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Cambodia & Health: 6th International Conference on Aedes Albopictus, the tiger mosquito

On 28 and 29 March 2024, at the Himawari Hotel Apartments, the Institut Pasteur du Cambodge will host the 6th International Conference on the Asian tiger mosquito Aedes albopictus.

Aedes albopictus, the tiger mosquito. Photo James Gathany, CDC
Aedes albopictus, the tiger mosquito. Photo James Gathany, CDC

The conference will be held under the chairmanship of His Excellency Professor Chheang Ra, Cambodian Minister of Health, and His Excellency Mr Jacques Pellet, French Ambassador to Cambodia.

Aedes albopictus, better known as the tiger mosquito, is one of the main vectors of Dengue fever, Chikungunya, Zika and at least 40 other major pathogens for public health.

This mosquito is native to tropical and subtropical areas of South-East Asia. However, over the last few centuries, this species has spread to many countries through the transport of goods and travel. It is characterised by white stripes on its legs and body.

This mosquito has become a significant pest in many communities because it lives close to humans and generally flies and feeds during the day, at dusk and dawn. The insect is called a tiger mosquito because of its striped appearance.

Scientists at the Institut Pasteur and Université Paris Cité have shown that this mosquito could acquire the ability to transmit the chikungunya virus just as effectively at 20°C as at 28°C. The spread of the tiger mosquito in temperate climates could therefore lead to the spread of the chikungunya virus in these regions.

The recent emergence of vector-borne diseases has marked a turning point in public health, as they now affect regions that are increasingly distant from endemic areas. The chikungunya virus was first reported in Europe in 2007 during an epidemic in Italy. The first native cases of chikungunya in the south of France were observed in the autumn, first in 2010, then in 2014 and 2017. The question of the effects of climate, and in particular temperature, on the transmission of pathogens by mosquitoes inevitably arises.

In this study, scientists from the Institut Pasteur and Université Paris Cité looked at the transmission of the chikungunya virus by the tiger mosquito Aedes albopictus at an ambient temperature of 20°C or 28°C. The minimum temperature recorded during recent epidemics in continental Europe was 20°C. 28°C is the average temperature in tropical countries where the virus usually circulates.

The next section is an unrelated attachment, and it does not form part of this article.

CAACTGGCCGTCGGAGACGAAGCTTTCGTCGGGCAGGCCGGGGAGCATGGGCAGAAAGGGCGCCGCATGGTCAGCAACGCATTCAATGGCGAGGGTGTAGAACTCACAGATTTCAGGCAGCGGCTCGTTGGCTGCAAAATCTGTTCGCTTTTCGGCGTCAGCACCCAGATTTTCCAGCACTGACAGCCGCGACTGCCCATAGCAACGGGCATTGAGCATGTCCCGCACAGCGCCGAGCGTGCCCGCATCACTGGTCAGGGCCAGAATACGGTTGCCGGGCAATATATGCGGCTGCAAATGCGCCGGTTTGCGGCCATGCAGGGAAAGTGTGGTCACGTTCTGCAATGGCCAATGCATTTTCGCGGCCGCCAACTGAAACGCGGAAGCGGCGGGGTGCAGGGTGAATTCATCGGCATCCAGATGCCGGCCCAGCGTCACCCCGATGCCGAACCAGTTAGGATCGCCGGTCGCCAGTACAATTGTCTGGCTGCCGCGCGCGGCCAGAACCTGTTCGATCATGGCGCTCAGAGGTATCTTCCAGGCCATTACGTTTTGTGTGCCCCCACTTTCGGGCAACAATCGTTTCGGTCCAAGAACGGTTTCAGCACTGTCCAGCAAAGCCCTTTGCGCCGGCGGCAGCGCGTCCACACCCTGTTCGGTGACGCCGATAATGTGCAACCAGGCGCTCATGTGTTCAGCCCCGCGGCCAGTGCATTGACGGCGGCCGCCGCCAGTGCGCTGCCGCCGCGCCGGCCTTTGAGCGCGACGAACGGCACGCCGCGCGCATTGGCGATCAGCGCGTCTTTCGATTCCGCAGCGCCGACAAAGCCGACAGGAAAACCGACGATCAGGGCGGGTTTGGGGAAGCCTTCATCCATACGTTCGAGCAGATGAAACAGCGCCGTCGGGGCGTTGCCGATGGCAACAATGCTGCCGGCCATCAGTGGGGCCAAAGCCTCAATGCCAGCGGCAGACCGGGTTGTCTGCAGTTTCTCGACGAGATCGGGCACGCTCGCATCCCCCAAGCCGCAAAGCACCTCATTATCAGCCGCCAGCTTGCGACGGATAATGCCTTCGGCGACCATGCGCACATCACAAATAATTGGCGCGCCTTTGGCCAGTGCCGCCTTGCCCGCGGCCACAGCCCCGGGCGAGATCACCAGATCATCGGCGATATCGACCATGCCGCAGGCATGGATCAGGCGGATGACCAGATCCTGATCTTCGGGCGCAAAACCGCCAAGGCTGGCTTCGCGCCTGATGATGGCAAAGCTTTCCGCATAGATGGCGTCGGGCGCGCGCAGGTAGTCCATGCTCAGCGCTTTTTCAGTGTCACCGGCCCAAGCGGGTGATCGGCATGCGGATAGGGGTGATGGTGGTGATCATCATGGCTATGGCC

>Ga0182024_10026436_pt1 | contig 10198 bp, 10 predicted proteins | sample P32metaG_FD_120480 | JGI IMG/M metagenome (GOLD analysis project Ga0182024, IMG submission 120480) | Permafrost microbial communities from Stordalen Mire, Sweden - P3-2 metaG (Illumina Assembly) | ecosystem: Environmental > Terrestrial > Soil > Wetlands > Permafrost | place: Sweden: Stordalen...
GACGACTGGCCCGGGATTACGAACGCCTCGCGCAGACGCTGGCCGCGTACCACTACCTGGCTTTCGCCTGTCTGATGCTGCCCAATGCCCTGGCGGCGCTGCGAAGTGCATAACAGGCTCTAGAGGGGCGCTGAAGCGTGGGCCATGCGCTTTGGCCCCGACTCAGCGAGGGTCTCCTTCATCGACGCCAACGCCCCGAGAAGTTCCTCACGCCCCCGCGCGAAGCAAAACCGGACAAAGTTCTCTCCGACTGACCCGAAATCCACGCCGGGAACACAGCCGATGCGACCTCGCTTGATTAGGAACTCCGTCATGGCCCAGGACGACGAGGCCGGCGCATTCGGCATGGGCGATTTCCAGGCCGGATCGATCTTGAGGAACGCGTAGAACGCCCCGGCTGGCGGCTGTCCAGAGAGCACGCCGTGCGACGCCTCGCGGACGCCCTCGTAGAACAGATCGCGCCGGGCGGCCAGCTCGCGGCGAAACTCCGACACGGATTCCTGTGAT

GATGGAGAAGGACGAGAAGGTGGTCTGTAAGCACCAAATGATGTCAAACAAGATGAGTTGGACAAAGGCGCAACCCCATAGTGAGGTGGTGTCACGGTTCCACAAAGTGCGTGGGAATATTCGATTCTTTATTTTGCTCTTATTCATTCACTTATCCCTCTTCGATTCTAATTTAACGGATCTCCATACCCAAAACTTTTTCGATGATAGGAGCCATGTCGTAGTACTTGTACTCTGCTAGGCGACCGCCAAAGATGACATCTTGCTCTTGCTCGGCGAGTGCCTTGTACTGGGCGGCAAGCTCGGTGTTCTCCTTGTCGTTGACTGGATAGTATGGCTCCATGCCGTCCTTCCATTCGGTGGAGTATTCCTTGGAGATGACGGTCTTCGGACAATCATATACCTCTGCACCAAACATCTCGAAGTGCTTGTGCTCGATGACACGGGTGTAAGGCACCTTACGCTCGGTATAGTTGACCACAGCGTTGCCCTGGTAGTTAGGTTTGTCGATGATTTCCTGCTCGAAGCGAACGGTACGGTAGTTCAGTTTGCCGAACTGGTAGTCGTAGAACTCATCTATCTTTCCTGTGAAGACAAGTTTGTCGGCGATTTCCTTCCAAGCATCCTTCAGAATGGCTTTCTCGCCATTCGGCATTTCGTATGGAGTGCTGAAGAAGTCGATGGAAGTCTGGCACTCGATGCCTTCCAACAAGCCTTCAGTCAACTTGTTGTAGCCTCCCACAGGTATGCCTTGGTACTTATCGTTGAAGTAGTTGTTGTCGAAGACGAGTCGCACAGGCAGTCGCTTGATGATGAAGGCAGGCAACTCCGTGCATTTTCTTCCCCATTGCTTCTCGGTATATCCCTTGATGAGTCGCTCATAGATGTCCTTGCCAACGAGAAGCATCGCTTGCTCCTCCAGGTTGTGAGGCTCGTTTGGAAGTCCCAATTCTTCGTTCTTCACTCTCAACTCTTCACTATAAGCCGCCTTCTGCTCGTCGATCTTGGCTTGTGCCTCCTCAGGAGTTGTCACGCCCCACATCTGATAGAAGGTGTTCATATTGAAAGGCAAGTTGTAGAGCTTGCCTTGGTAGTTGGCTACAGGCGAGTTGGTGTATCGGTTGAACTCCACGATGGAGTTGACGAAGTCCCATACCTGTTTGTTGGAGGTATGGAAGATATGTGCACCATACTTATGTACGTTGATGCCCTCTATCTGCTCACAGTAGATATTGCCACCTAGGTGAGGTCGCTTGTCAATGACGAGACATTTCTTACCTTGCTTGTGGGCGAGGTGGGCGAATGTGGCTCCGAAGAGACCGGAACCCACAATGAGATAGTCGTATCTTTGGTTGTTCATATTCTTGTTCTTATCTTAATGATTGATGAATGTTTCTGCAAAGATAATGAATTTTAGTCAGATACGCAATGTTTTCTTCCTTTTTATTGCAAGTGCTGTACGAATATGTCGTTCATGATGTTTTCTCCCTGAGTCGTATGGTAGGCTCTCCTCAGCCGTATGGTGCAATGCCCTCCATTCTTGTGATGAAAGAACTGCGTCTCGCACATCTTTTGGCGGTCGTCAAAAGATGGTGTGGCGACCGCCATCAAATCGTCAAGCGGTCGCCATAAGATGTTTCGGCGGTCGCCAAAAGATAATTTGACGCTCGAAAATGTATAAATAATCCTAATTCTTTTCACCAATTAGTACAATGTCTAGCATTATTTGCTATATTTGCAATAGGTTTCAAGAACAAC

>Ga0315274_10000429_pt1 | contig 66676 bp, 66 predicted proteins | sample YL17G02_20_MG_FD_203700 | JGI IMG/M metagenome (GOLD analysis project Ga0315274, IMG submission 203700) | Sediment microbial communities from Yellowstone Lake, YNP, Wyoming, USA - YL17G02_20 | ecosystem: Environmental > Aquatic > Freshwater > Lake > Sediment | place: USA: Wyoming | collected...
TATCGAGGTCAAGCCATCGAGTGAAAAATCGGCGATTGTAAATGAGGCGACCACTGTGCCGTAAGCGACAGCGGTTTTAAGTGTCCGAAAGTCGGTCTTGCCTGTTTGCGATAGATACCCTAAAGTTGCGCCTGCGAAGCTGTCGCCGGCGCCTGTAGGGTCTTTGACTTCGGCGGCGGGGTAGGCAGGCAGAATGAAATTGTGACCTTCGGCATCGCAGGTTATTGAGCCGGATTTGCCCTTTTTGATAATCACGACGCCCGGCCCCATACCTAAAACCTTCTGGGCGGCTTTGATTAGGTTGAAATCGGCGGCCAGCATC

Using tiger mosquitoes taken from their natural habitat in Montpellier, the researchers analysed the adaptive molecular mechanisms induced by temperature.

"We have shown that temperature profoundly modifies gene expression and the bacterial microbiome of mosquitoes", explains Anna-Bella Failloux, head of the Arbovirus and Insect Vectors Unit at the Institut Pasteur and the latest author of the study. The scientists observed different gene expression profiles at 20°C and 28°C in mosquitoes infected with the virus.

In addition, the microbiome of mosquitoes infected with the chikungunya virus was modified at 28°C, with a significant decrease in Wolbachia bacteria correlated with an increase in Serratia bacteria contributing to viral transmission. Wolbachia bacteria inhibit viral replication, while Serratia bacteria promote infection of the mosquito's midgut by the virus.

Temperature also influences the viral genome of infected mosquitoes.

"The genetic diversity of the chikungunya virus has also been modified. All these changes lead to molecular modifications that result in efficient transmission of the pathogen", explains Anna-Bella Failloux.

"In this study, the Aedes albopictus mosquito was able to transmit chikungunya just as effectively at 20°C as at 28°C, but through very different molecular processes. This is a real example of mutual adjustment between the virus and the vector, in this case the tiger mosquito, in response to environmental conditions", adds the scientist.

The tiger mosquito is now present in temperate regions such as the American continent, temperate Asia and around 28 European countries, including France since 2004. In just a few decades, it has spread to four-fifths of France.

"Chikungunya is therefore likely to continue to spread in areas where the tiger mosquito is established. In the absence of vaccines and treatments, it could become a public health problem in a greater number of countries with a temperate climate", concludes Anna-Bella-Failloux.

At present, all the indigenous cases reported in mainland France come from imported cases and are not the result of an enzootic transmission cycle. In 2010, the imported cases involved two people who had just returned from Rajasthan, triggering a chain of transmission that led to the first indigenous cases reported in mainland France.

This international conference, held every two years, will highlight research topics on the Aedes albopictus mosquito species, such as bionomics, vector competence, invasion and dispersal patterns and its role as a transition vector, as well as new vector control strategies and the impact of climate change. Emphasis will also be placed on research conducted in Asia. The conference also aims to strengthen scientific collaboration.

The founders of this conference are Italian and Chinese collaborators from the Institut Pasteur du Cambodge, and meetings have been organised alternately between China (Guangzhou) and Italy (Pavia). Exceptionally, it was held in Montpellier, France, in 2022. This is the first time the event will be held in Cambodia, and the first time it will be organised by a team from the Pasteur network.

Source : Institut Pasteur


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